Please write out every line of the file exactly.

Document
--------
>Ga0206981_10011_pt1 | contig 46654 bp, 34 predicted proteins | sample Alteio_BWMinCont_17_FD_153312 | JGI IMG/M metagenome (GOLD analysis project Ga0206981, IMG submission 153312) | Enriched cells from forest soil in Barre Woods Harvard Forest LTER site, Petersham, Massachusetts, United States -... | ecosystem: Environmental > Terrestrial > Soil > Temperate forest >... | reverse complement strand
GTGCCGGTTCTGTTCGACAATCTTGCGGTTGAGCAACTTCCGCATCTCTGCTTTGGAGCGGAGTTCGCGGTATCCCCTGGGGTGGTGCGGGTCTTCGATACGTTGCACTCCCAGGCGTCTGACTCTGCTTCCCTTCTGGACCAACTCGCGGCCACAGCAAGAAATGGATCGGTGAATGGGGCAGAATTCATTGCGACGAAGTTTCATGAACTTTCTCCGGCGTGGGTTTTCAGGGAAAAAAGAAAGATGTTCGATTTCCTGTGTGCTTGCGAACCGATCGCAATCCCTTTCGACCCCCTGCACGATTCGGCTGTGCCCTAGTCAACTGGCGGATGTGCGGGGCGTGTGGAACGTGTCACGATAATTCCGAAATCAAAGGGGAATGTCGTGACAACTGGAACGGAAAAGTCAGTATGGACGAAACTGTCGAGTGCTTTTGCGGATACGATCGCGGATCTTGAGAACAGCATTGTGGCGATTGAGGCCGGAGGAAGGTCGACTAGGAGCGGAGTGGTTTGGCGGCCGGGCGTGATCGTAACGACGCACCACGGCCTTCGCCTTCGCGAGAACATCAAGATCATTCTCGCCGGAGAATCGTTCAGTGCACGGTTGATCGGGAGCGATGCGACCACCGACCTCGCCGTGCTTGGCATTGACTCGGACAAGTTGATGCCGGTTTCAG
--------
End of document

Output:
>Ga0206981_10011_pt1 | contig 46654 bp, 34 predicted proteins | sample Alteio_BWMinCont_17_FD_153312 | JGI IMG/M metagenome (GOLD analysis project Ga0206981, IMG submission 153312) | Enriched cells from forest soil in Barre Woods Harvard Forest LTER site, Petersham, Massachusetts, United States -... | ecosystem: Environmental > Terrestrial > Soil > Temperate forest >... | reverse complement strand
GTGCCGGTTCTGTTCGACAATCTTGCGGTTGAGCAACTTCCGCATCTCTGCTTTGGAGCGGAGTTCGCGGTATCCCCTGGGGTGGTGCGGGTCTTCGATACGTTGCACTCCCAGGCGTCTGACTCTGCTTCCCTTCTGGACCAACTCGCGGCCACAGCAAGAAATGGATCGGTGAATGGGGCAGAATTCATTGCGACGAAGTTTCATGAACTTTCTCCGGCGTGGGTTTTCAGGGAAAAAAGAAAGATGTTCGATTTCCTGTGTGCTTGCGAACCGATCGCAATCCCTTTCGACCCCCTGCACGATTCGGCTGTGCCCTAGTCAACTGGCGGATGTGCGGGGCGTGTGGAACGTGTCACGATAATTCCGAAATCAAAGGGGAATGTCGTGACAACTGGAACGGAAAAGTCAGTATGGACGAAACTGTCGAGTGCTTTTGCGGATACGATCGCGGATCTTGAGAACAGCATTGTGGCGATTGAGGCCGGAGGAAGGTCGACTAGGAGCGGAGTGGTTTGGCGGCCGGGCGTGATCGTAACGACGCACCACGGCCTTCGCCTTCGCGAGAACATCAAGATCATTCTCGCCGGAGAATCGTTCAGTGCACGGTTGATCGGGAGCGATGCGACCACCGACCTCGCCGTGCTTGGCATTGACTCGGACAAGTTGATGCCGGTTTCAG